Jon Musgrave, Licensed Massage Therapist
Compassionate Structural Bodywork


What is Compassionate Structural Bodywork?


Let's begin with BODYWORK. This is a term that gets thrown around a lot, especially in New York, because whereas "massage" is a regulated industry in New York State, "bodywork" is not, and so many businesses that wish to work outside of the state legal system use this term. This is especially true of Asian-style businesses that hire untrained workers. 

So why on earth (you might be thinking) would I use that term to describe my own work?! The answer is that "bodywork" is a term that encompasses many more practices than "massage." Massage is any practice where a practitioner moves their hands (and knuckles and elbows and maybe even feet!) across the skin to create a physical change in the body. Bodywork includes all of these practices, but also includes practices that don't adhere to this definition. CranialSacral Therapy, Reiki, the Alexander Technique, Zero Point Balancing, the Bowen Technique, and countless others are all subtle practices that are better described as bodywork. In my practice, I use some massage techniques (connective tissue therapy, neuromuscular therapy, Swedish massage) as well as more subtle or energetic bodywork techniques (energy palpation, directed visualization, embodied anatomy, and body mapping). You can find more detailed descriptions of these techniques here.

And one other thing: by using the term bodywork, I'm letting you know that the work you'll experience is different than a massage you would get at a spa or gym.

And now onto (or really, backwards-to) STRUCTURAL. Structural work is any bodywork that is working to elicit change in the structure of the body: the tendons, ligaments, and bones (well, not really the bones, per se, but the relationships of the bones to each other, also known as the joints). Now you may be thinking, "but isn't this what all massage does?" The answer is no. Swedish massage, for instance, works to decrease muscular tension by increasing the movement of fluids (particularly blood in the veins returning to the heart). Structural changes in the relationships of the bones or the tension sets of the tendons or ligaments might be affected by this, but that is not the main goal. In my work, the main goal is to bring more balance into the structure of the body so that the muscles, tendons, ligaments, joints, skin, and everything else that holds tension in the body can feel more freedom.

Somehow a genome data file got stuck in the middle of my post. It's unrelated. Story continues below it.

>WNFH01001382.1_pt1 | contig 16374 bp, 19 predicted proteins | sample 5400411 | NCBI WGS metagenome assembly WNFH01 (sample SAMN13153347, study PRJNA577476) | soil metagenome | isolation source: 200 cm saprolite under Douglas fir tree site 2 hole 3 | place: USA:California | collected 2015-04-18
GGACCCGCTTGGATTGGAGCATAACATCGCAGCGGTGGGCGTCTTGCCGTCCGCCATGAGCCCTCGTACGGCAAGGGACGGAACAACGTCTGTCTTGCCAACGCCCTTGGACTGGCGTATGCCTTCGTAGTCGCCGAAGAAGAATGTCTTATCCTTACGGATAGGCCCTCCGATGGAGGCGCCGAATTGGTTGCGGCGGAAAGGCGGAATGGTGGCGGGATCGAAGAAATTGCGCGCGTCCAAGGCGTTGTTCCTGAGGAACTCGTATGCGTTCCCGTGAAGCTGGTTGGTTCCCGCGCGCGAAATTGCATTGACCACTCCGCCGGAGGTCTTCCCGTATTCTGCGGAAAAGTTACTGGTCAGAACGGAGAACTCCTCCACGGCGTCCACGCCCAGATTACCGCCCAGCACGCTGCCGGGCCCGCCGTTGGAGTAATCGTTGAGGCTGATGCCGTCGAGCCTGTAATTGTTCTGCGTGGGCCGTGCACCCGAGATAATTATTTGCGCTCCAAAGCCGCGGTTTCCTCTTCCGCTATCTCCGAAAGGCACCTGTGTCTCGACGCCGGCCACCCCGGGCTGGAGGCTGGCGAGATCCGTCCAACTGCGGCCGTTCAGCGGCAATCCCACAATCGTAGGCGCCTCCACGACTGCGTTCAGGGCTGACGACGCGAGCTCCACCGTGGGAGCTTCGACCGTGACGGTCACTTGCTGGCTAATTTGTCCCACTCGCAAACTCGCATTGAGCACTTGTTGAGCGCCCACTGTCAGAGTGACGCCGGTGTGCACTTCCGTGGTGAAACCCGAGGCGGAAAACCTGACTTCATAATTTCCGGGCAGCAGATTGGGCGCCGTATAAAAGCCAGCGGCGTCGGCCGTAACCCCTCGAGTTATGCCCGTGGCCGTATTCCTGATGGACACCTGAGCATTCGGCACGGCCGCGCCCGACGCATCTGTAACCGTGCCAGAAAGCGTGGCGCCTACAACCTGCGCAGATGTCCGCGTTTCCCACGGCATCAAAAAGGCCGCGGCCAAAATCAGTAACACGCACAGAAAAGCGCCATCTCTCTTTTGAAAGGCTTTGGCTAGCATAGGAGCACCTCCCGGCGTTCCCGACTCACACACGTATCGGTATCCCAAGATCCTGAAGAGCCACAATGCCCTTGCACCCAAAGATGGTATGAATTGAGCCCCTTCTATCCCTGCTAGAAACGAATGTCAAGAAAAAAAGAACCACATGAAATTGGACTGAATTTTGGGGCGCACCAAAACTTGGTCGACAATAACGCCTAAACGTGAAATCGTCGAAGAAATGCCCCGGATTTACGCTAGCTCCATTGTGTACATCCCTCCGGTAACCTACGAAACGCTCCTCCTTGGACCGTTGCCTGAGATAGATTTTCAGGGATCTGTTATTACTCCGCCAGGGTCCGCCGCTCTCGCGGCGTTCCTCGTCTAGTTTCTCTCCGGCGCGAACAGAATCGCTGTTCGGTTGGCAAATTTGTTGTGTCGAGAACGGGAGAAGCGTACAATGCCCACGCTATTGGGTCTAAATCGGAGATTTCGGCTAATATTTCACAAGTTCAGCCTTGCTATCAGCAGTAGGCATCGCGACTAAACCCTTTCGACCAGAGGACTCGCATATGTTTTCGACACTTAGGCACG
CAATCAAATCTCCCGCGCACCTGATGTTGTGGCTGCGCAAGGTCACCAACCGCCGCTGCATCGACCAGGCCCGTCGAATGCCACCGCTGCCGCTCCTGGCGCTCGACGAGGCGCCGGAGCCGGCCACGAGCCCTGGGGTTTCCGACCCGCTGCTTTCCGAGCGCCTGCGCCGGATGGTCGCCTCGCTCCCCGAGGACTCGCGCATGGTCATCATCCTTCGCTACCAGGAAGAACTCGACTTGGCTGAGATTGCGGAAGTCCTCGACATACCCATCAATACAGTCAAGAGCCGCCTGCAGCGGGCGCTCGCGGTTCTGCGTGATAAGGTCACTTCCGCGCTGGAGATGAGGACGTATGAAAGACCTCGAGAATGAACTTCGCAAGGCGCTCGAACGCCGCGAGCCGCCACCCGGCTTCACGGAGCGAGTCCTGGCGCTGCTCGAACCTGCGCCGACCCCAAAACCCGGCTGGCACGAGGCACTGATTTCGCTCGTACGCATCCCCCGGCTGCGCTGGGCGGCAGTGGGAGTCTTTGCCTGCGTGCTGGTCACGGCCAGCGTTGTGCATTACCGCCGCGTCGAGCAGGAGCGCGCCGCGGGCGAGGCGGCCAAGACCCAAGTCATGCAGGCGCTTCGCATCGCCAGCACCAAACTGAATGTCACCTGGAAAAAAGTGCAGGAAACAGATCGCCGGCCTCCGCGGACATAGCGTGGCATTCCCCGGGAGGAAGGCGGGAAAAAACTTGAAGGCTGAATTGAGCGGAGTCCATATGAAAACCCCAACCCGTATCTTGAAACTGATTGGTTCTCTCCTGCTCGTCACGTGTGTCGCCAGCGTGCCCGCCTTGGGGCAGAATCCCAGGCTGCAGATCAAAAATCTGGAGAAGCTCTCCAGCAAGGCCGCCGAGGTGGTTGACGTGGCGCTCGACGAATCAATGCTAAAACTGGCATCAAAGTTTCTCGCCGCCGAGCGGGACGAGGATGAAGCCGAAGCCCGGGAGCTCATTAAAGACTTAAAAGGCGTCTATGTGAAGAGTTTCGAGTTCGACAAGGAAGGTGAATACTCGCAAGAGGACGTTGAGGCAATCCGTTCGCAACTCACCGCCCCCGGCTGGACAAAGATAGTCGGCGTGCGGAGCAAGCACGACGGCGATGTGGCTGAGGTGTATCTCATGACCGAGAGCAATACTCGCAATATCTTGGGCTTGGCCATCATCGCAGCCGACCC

Which brings us to COMPASSIONATE. This is really the most important part of my work. As a basic premise, my clients and I need to understand that I, Jon Musgrave, am not actually doing anything to heal my client's body/mind/spirit; the body/mind/spirit is doing that for itself. What I am doing is acting as a facilitator, helping to create the space (both physically, but more importantly energetically) in which this healing can happen. I'm entering into a relationship with my client's body/mind/spirit. (This is a reason that I believe that all bodywork should be non-painful. More on that in a future post.)

I hope this helps clarify what I mean by COMPASSIONATE STRUCTURAL BODYWORK, but if you're still confused, don't fret: new sensations are very badly articulated via words (imagine trying to explain "blue" to someone who cannot see and you'll see why). The best way to really understand is to experience it for yourself.

Jonathan MusgraveComment